Dewey recognises the explicitly social aspect of the human condition; the point of education was not simply instrumental preparation for the immediate needs of the state - such as economic imperatives - for it was not to be understood in purely functionalist terms. Following Humboldt he rejected an instrumental approach to education, arguing it to be 'absolutist' in its methods, thus "strengthening the reign of dogma" (Dewey, 1927:201) whereby expert knowledge could be used instrumentally, attenuating the public's democratic role. Alternatively, Dewey proposes an openended 'experimental' method towards education and inquiry, not directed by external interest, which he argues will enrich the democratic culture of a society. This emphasis on autonomy from social demands mirrors Humboldt's assertion against state interference (Sorkin, 1983). Similarly, he advocates a place for the University in the promotion in "the inculcation of a democratic character, not just training citizens' minds" (Boisvert, 1998:98). Because of this public role of the University, Dewey considered it a site of social justice, enabling the public to better realize its democratic potential. Consequently, he resisted attempts to reduce education to vocational training, as it would exacerbate class differences; for wherever exists polarization, fixed distinctions, and few shared interests between social groups, "the ideal of democracy is farthest from realization" (Boisvert, 1998:107). For these reasons, we can see a justification for public funding of HE; public benefits accrue beyond the individual, moreover because of its democratizing potential, education should be financially supported to enable 'the great community' to emerge.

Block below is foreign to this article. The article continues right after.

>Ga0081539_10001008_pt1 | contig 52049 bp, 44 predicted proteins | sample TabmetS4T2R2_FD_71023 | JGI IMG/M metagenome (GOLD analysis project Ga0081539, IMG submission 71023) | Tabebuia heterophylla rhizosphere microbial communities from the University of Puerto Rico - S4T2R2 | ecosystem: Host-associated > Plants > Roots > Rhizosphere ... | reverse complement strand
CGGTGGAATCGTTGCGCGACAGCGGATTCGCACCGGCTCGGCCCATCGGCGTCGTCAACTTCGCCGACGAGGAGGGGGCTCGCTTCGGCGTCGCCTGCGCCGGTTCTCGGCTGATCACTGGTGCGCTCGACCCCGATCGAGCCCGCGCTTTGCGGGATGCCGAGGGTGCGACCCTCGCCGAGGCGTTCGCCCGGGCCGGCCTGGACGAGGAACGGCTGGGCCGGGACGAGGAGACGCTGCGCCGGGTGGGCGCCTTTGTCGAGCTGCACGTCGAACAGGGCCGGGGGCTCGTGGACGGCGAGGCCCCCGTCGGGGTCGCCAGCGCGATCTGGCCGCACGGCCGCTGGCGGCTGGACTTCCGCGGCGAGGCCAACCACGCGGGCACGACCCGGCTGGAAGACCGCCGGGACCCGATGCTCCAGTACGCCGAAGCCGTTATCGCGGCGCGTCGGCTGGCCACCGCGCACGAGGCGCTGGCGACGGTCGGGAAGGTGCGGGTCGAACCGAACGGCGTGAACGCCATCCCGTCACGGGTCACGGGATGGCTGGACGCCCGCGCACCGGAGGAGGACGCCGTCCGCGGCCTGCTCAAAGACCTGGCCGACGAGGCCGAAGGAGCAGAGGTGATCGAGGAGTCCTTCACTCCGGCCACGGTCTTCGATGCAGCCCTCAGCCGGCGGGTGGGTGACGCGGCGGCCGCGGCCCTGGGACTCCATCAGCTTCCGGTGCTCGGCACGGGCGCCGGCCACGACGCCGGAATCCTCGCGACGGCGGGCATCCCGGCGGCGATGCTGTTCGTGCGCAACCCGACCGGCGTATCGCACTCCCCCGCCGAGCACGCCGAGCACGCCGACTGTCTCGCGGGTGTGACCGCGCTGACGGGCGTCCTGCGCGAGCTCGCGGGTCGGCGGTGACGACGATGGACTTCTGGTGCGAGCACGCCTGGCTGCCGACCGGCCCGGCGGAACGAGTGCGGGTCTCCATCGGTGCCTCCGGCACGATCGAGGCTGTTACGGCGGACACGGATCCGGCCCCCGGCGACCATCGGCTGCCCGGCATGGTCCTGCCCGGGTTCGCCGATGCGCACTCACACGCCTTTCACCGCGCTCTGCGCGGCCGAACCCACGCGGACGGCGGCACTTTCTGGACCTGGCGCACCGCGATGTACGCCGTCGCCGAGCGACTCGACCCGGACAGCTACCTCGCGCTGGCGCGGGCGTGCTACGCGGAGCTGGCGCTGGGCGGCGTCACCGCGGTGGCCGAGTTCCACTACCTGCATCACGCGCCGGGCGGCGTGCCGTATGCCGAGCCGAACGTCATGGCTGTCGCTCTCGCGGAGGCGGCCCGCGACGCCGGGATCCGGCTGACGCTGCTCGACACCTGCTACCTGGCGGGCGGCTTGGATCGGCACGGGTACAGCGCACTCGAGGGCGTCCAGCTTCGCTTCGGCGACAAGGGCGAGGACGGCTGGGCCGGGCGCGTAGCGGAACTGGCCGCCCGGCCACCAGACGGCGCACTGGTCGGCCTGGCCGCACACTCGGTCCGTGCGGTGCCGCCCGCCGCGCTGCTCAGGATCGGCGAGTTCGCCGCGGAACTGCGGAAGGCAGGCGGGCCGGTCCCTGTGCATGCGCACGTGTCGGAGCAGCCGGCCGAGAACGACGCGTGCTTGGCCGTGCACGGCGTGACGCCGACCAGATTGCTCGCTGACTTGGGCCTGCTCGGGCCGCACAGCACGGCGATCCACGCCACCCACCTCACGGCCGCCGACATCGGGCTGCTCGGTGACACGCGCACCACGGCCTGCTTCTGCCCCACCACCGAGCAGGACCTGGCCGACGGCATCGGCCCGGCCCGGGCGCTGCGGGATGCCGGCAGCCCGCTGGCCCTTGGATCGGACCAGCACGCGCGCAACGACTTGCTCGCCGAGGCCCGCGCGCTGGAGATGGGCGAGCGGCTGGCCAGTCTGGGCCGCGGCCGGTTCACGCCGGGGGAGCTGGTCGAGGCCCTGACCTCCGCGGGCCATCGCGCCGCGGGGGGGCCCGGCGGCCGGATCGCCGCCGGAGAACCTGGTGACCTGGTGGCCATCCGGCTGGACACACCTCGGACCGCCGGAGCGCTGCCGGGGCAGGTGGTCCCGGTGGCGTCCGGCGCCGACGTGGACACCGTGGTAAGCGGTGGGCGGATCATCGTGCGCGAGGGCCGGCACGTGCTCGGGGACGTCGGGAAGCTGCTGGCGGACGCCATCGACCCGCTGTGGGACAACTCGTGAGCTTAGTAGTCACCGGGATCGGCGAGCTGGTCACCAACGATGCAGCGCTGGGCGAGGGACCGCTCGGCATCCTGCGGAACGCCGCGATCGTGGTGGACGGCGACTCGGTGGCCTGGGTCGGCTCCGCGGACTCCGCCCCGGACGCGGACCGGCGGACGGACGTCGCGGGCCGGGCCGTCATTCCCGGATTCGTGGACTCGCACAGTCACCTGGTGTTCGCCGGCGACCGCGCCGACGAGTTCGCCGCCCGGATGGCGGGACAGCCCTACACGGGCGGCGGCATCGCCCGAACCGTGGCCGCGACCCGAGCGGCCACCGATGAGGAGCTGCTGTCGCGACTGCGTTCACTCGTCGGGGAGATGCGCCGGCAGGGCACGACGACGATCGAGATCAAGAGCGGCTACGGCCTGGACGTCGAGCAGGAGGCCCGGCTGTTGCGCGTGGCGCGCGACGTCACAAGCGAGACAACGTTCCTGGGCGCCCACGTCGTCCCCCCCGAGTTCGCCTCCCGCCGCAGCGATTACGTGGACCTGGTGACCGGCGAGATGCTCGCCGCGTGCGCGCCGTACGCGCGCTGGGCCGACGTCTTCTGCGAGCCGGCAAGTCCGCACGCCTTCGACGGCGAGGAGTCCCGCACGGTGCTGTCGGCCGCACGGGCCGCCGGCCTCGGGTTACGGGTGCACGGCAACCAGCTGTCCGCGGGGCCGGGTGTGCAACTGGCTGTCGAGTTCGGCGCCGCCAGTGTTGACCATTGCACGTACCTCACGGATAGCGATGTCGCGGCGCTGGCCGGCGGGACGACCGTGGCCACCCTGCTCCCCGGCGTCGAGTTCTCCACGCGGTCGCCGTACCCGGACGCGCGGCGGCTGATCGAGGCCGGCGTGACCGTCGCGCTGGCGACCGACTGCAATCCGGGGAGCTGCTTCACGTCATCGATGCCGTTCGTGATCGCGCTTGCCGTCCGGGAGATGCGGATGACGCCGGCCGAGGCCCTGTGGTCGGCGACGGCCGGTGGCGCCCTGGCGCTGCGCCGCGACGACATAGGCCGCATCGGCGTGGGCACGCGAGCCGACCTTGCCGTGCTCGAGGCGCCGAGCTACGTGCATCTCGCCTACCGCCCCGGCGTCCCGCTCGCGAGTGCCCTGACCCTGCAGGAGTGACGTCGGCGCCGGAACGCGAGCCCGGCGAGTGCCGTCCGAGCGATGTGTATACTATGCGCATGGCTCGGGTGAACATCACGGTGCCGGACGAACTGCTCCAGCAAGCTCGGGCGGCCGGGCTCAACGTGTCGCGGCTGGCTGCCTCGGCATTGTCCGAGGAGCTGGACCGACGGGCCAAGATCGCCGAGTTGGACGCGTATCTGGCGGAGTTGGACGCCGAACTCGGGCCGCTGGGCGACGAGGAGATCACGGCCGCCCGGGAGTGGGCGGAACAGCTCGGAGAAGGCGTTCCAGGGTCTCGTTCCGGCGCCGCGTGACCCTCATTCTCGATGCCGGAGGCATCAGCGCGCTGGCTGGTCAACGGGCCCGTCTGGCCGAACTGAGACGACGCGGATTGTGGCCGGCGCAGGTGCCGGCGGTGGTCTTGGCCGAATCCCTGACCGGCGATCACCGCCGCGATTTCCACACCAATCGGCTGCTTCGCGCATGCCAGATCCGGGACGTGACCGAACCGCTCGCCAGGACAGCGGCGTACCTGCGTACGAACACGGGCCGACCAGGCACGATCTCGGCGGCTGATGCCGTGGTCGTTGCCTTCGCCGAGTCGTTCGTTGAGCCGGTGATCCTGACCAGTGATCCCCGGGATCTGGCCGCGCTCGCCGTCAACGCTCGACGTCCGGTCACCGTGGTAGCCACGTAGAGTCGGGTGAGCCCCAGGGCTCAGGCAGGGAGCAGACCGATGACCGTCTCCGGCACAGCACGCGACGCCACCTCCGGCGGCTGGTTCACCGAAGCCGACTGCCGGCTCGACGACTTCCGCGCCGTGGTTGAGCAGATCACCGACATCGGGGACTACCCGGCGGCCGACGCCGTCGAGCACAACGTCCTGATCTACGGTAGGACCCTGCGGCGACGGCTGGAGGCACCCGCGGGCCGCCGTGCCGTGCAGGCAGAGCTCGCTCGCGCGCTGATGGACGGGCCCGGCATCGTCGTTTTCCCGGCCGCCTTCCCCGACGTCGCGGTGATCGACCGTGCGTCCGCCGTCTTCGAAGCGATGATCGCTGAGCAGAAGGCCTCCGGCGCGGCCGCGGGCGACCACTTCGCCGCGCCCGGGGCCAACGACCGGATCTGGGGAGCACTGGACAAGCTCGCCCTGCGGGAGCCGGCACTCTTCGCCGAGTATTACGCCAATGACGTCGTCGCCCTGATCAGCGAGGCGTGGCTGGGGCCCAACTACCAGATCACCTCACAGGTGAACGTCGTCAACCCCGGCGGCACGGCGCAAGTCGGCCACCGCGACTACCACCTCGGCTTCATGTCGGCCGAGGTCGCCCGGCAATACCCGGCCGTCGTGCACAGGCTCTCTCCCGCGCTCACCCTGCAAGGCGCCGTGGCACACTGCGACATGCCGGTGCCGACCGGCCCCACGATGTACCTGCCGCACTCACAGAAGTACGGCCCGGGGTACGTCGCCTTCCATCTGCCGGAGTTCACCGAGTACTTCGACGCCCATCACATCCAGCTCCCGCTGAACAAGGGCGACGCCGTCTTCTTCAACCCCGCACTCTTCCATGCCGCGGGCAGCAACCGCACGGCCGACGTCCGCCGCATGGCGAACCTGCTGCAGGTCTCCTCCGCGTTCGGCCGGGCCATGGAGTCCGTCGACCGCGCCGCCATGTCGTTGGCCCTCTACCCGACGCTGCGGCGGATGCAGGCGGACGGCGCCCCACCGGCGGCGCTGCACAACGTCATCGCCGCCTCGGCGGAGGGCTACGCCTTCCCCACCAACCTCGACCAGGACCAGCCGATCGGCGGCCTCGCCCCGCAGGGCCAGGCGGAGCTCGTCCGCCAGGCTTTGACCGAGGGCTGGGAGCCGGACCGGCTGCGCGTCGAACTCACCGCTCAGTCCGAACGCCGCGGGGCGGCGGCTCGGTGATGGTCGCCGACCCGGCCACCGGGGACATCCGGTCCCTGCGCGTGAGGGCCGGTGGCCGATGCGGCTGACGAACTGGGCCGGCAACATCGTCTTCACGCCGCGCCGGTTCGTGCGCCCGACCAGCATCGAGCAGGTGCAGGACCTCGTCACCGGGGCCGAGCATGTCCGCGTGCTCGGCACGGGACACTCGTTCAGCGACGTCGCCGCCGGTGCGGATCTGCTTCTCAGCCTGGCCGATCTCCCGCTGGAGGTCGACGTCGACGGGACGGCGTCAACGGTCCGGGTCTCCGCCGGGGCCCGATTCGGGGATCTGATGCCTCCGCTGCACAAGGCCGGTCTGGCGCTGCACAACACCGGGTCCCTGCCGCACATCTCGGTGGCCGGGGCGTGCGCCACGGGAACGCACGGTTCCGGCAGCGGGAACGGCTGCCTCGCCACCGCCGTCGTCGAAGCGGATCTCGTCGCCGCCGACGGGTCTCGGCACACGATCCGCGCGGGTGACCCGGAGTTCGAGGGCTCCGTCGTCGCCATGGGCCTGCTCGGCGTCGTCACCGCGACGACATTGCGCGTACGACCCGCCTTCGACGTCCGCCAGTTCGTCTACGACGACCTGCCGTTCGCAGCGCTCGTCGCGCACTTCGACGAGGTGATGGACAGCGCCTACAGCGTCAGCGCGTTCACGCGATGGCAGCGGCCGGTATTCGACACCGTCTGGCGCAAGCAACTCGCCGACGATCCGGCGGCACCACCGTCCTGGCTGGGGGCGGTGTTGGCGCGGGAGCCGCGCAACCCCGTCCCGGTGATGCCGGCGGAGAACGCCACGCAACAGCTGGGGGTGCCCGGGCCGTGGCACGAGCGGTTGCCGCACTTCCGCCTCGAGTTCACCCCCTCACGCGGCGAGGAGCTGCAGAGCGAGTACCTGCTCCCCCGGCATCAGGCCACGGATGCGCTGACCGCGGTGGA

Outlining Dewey's position has helped us to further identify some key features of the ideals of the University. The importance of a non-instrumental approach to the University, emphasising a more substantive education, is seen as having a public role in fostering a greater democratic culture in the interests of greater social justice. Dewey held the belief that an informed citizenry was "the best assurance that democracy would not degenerate into dictatorship or authoritarian regimes" (Giroux & Aronowitz, 2003:8). The University had a critical function in inculcating democratic habits conducive to the realization of the "Great Community" (Dewey, 1927:143), and thus resisting the dangers posed by the 'Eclipse of the Public'. This argument bears a deeply normative justification for supporting the university as a public institution, thus supporting Humboldt's argument for a role for the state in supporting this institution financially. We now conclude our exposition on the ideals of the university, by turning to Adorno.